Looking at Singaporean blogger Amos Yee, he looks like a typical shaggy-haired teenager, but at just 16 years old, Yee is using his blog to mount a challenge to Singapore’s restrictive laws regarding free speech, a move that, for Singapore’s leaders, pushes the envelope too far and makes Yee a political dissident, a radical in a country with a history of suppressing its citizens’ freedom of speech.
In Singapore, Yee has become known for his searing video blogs that take Singapore’s leaders to task, but earlier this year, Yee’s blog landed him in prison for 53 days. In an attempt to stymie his work, Singapore’s judicial system convicted Yee of obscenity and “wounding of religious feelings.”
Yee’s video blogs are absolutely scathing and defiant but also humorous, making them subversive on various levels. His videos are relatively simple, focusing on his message and inflammatory rhetoric. Yee refuses to bow to anyone, including Singapore’s late founder Lee Kuan Yew, a revered figure in Singapore, or his followers. In response to Yew’s death and the memorials commemorating his passing, Yee wonders why Singaporeans respect Yew, and Yee has an incredibly unapologetic opening line for his “Amos Yee – Lee Kuan Yew Is Finally Dead!”: “Lee Kuan Yew is dead. Finally! Why hasn’t anyone said, ‘Fuck yeah! The guy is dead!’?”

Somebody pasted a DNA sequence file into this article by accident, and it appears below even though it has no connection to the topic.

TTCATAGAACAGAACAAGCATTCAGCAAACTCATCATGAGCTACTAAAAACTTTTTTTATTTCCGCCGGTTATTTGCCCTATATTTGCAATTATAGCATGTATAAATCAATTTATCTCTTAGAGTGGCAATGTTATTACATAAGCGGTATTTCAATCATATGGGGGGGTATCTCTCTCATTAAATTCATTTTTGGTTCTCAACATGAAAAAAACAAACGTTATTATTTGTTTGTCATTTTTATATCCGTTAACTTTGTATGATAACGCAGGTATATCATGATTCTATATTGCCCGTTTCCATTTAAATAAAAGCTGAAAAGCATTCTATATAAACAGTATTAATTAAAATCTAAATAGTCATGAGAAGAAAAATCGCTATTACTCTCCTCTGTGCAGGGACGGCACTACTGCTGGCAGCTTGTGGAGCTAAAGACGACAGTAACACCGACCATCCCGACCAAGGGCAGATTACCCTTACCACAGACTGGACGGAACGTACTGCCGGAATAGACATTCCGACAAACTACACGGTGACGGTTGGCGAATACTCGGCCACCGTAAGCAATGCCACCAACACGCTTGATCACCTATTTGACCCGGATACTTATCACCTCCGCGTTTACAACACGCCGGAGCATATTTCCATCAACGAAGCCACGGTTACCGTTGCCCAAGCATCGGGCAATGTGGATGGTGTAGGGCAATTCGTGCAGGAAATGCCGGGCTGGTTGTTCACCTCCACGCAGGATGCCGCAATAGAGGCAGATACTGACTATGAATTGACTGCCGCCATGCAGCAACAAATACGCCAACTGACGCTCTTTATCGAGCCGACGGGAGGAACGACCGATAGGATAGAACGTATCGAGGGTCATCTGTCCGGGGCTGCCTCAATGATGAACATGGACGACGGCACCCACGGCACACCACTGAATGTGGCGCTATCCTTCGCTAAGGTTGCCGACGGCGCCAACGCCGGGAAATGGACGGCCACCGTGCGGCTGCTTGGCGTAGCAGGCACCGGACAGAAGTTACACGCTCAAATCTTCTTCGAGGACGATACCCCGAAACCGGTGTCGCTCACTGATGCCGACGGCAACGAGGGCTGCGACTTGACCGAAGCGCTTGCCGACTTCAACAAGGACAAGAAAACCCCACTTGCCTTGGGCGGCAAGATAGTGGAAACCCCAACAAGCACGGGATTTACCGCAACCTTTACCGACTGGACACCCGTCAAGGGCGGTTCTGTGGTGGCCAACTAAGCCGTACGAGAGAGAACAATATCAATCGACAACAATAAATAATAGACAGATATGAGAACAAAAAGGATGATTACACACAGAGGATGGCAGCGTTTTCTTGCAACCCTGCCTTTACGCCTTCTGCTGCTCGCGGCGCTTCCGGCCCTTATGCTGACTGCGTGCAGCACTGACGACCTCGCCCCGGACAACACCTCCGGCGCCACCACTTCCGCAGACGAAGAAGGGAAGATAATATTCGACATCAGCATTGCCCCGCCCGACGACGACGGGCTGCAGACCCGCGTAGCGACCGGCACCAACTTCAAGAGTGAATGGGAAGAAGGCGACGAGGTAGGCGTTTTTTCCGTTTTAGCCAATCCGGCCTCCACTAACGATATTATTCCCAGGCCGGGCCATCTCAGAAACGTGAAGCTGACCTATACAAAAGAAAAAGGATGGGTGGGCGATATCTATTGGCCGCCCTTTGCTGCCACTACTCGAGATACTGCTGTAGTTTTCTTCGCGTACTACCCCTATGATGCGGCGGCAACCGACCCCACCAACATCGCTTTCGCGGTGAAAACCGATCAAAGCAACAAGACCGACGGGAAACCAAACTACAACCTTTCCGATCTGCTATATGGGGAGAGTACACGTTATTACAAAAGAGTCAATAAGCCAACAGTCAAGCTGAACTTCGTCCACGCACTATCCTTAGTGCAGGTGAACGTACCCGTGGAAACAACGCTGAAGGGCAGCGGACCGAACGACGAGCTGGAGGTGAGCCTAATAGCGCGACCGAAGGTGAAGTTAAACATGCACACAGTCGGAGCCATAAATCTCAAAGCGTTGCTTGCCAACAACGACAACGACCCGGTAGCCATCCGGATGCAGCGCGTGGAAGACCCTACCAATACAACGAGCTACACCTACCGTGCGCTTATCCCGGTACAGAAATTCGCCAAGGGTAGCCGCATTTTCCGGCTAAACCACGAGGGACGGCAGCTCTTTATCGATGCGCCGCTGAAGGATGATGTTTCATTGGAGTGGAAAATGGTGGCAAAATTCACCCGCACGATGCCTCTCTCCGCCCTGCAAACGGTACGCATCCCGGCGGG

Later in the video, Yee goes as far to draw parallels between Yew and Jesus Christ, arguing that, eventually, people will see that both Yew and Jesus were actually “power-hungry and malicious” and not, as they and their followers would have you believe, gentle and kind.
Since his release from jail, Yee has continued to critique his government and Yew, unafraid of enduring more time behind bars. In an interview with CNN’s Paula Newton, Yee explains that he had “a sense” that he would get into trouble as a result of his viral rants, but he explains his speaking out was worth the risk.
In the same interview, Yee speaks plainly about his fear that he may, once again, be detained for speaking out against his government, but that fear isn’t stopping him. Though he seems too humble to talk about his tremendous courage, it’s obvious that for a teenager to continue to defy his government’s censorship of freedom of expression, even after enduring incarceration, he must be extraordinarily brave.
As Yee’s story gains traction around the world, Singapore’s government is coming under heavy scrutiny from abroad. According to the 2015 World Press Freedom Index, a freedom of information watchdog, Singapore ranks at 153 out of 179 countries for press freedom, coming in between the Russian Federation and Libya.
Yee’s not the only Singaporean speaking out against the government. In 2014, Steph Micayle, a talented musician with a sizable following on YouTube, made two videos entitled “Why I am not proud to be Singaporean.”
Check out Amos Yee’s YouTube Channel here.